Festival of lights | Diwali glitz

Festival of lights | Diwali glitz

New Delhi: As befitting a festival that, in most parts of India, is associated with the goddess of wealth, the worship of Mammon is most evident during Diwali.

The stock market remains open for moorat trading, retailers earn 40% of their yearly revenue in the three months that constitute the festive season here (Diwali is the midpoint and the peak of this season), and roads, especially in Delhi, which celebrates Diwali like no other Indian city, with card parties where lakhs are won and lost, bright lights, and showy (and noisy and expensive fireworks), are choked with shoppers.

Chandni Chowk in Old Delhi never pauses for breath. Come Diwali, it is at this wholesale market that the festival of lights, as Indian as puri-sabzi, goes global and India’s trading relationship with the world takes on a new meaning. In the maze, Diwali shoppers can find everything from sweets cooked in pure ghee to silverware sold by the kilo, and from yards of fancy silk and home furnishings to dry fruits (these are sold in bulk in Khari Baoli, a borough in Chandni Chowk). Wholesalers here say 70% of these dry fruits come from the US and 20% from Iran. The rest travel from Afghanistan through Pakistan.

“The only dry fruits that are home-grown are cashew and walnuts," says Shyam S. Bansal, general secretary of the Federation of Dry Fruits and Spices Traders Association of India. Of the Rs1,000 crore worth of dry fruits imported every year, about one-tenth are sold during the Diwali season—dry fruits, especially nuts such as almonds, pistachio and cashew are popular gifts.

The season, synonymous with fireworks and the thick smog caused by them, is also when street vendors selling everything from terracotta lamps to cottonwool for hand-rolled wicks eat into pedestrian pathways. In the evenings, homes are lit up with fairy lights and earthen lamps. This year, fireworks could end up being more expensive: stocks are scarce and, thanks to the booming economy, demand far exceeds supply.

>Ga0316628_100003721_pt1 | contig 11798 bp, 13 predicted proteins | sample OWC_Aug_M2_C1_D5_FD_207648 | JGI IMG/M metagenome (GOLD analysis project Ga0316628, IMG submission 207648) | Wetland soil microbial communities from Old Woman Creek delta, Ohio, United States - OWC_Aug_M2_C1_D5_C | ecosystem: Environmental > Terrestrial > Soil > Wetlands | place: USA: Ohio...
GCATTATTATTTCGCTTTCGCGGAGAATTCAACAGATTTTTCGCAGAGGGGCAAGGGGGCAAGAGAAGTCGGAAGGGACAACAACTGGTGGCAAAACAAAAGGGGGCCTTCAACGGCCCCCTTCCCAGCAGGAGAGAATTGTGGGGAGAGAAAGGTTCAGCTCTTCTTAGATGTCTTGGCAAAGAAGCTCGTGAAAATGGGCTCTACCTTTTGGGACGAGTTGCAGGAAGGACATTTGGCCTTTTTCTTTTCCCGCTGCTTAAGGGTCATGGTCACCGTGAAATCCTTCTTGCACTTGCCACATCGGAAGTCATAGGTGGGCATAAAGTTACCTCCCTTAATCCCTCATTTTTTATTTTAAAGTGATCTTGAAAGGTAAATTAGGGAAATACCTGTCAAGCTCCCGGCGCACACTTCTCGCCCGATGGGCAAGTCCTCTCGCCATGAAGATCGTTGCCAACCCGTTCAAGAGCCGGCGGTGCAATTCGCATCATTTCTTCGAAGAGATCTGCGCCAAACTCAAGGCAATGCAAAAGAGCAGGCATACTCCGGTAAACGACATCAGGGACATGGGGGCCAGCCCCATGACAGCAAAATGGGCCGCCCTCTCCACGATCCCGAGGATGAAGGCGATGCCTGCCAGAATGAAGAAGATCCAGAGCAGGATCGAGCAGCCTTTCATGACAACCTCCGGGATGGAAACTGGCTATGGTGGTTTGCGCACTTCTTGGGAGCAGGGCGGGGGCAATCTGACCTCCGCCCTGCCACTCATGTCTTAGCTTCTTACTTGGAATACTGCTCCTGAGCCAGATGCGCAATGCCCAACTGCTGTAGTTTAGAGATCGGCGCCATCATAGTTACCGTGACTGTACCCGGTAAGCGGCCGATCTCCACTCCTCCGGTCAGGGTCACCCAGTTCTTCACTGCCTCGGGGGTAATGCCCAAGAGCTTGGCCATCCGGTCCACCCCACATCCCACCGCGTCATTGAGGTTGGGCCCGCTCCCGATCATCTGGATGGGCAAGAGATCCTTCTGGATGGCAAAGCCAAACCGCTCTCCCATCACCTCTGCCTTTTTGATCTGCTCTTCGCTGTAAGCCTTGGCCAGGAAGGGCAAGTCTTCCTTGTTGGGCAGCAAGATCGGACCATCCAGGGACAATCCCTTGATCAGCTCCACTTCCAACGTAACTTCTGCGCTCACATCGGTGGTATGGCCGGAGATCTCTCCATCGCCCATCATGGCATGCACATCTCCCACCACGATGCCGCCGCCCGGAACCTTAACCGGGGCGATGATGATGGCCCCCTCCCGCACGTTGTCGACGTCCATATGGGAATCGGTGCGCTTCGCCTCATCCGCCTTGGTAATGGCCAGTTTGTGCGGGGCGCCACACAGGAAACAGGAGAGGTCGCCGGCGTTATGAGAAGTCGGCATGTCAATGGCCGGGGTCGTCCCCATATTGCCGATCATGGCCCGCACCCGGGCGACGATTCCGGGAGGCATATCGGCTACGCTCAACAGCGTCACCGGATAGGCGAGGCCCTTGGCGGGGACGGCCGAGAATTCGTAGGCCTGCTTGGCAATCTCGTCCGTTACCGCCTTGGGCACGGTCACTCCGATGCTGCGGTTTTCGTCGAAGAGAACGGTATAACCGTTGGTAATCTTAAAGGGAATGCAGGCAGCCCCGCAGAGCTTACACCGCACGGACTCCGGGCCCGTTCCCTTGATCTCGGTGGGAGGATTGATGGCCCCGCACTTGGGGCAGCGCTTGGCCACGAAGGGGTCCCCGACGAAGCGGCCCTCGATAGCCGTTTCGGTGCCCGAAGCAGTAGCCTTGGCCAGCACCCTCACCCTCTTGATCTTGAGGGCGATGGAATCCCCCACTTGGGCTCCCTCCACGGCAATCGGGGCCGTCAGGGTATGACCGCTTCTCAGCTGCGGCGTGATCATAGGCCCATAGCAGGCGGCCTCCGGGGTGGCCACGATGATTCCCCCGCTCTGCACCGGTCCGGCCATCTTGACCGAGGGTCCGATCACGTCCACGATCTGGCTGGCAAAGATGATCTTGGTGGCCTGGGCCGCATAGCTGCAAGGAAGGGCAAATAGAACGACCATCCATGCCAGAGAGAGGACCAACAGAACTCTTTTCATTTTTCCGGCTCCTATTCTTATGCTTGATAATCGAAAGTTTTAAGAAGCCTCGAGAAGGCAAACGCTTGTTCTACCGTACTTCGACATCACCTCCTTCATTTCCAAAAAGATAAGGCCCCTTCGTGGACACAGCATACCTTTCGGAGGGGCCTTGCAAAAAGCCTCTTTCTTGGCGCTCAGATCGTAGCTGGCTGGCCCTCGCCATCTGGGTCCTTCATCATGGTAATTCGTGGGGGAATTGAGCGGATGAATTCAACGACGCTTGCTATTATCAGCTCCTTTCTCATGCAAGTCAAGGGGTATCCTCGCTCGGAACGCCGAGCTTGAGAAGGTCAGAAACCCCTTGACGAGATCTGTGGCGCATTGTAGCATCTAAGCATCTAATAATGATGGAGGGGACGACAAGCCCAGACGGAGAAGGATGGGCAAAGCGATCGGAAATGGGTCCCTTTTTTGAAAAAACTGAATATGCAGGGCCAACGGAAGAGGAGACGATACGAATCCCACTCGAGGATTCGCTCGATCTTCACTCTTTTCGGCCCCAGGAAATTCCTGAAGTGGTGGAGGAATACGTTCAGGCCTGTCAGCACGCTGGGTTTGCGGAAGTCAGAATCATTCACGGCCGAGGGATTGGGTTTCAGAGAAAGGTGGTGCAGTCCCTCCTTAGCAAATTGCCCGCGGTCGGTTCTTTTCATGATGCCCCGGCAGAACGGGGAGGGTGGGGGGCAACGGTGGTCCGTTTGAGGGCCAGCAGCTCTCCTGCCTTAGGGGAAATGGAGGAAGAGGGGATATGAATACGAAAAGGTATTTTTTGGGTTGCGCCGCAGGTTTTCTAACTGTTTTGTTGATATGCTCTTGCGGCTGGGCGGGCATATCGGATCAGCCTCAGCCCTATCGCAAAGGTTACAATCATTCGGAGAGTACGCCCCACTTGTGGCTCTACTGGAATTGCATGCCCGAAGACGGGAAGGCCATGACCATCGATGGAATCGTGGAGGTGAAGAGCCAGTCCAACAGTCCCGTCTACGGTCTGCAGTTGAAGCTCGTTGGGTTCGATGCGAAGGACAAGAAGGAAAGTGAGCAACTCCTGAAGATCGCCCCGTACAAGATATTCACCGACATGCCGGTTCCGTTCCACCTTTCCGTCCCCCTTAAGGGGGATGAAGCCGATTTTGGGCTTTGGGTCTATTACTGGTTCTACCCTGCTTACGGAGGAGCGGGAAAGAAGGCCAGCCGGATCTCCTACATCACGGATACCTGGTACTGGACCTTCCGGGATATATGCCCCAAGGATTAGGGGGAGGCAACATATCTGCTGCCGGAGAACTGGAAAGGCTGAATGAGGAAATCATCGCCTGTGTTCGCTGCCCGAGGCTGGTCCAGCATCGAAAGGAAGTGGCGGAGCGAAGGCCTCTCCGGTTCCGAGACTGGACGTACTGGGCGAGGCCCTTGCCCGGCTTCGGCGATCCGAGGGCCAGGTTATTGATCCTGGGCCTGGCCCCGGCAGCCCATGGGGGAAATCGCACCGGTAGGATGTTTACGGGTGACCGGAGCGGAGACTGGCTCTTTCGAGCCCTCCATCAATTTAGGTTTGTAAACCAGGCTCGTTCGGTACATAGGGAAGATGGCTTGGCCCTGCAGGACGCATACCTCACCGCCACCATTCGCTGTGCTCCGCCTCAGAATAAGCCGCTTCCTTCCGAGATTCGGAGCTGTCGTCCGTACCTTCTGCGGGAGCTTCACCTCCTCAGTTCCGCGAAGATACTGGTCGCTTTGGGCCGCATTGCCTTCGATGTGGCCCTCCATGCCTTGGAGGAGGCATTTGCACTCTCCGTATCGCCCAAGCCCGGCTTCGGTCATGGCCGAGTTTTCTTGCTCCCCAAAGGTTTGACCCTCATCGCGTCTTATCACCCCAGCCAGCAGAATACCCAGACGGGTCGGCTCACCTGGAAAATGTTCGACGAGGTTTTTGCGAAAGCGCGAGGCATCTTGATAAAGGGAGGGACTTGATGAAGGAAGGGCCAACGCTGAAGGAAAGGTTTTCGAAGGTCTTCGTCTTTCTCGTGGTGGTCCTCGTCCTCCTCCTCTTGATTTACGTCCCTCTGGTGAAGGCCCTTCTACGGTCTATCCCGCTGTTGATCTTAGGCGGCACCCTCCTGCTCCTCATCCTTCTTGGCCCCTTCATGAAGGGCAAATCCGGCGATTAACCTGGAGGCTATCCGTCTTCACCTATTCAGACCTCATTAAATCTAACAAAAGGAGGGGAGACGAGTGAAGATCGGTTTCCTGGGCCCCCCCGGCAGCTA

India’s noisiest town will be the country’s diamond capital Surat, though, where households typically spend Rs5,000-10,000 on crackers.

Diamonds may be forever, but ­Diwali comes only once a year.

Rs6 trillion:Value of retail sales during the three-month festival season peaking in Diwali; accounts for 40% of annual retail trade that happens in India

Rs2,000 crore: Estimate by industry body Assocham of the spending on corporate gifts

Rs100 crore: Estimated amount spent on dry fruits during this festival season

Rs1,500 crore: Approximate expenditure on fireworks expected this Diwali

Lit up:

1. In the longest season of festivities in the country, shopkeepers and market associations go all-out to woo avid shoppers.

a) A decked-up market in Delhi’s Chandni Chowk.

b)Shops selling decorative items draw huge crowds in the Chandni Chowk.

2. A Diwali mela, organized by the Blind Relief Association

a) The mela draws New Delhi’s elite shoppers.

b)Terracotta idols are in high demand.

c) Buying silver is considered auspious during Diwali. A girl buying silver ornaments at Blind Relief Associations Diwali mela.

3. Khari Baoli Market

a) Brisk business at the Khari Baoli wholesale dry fruit market in Old Delhi.

b) Platters of special Diwali Sweetmeats spread out in Khari Baoli Market.

4.Earthenware lamps and idols stacked up in the busy Paharganj area. Sales zoom around this time of the year.

5. The festival heralds the onset of winter in the North. Sweets and dry fruits lend to the season a flavour aimed at driving away the chill that will descend on the region.

a) Diwali gifts about in the centrally located Bengali Market.

b) The roundabout in Bengali Market bustling with pre-Diwali activity.

6. The candle business flourishes most during Diwali. An array of colourful candles prepared by physically challenged persons.

7.Sadar Bazar is the city’s wholesale centre for firecrackers, whose appeal remains undiminished despite sustained campaigns against the air and noise pollution they cause, and the child labour used in this hazardous industry.

8. With prices of crackers and sparklers skyrocketing every passing year, Sadar Bazar is one place one can get these firecrackers for a good bargain.

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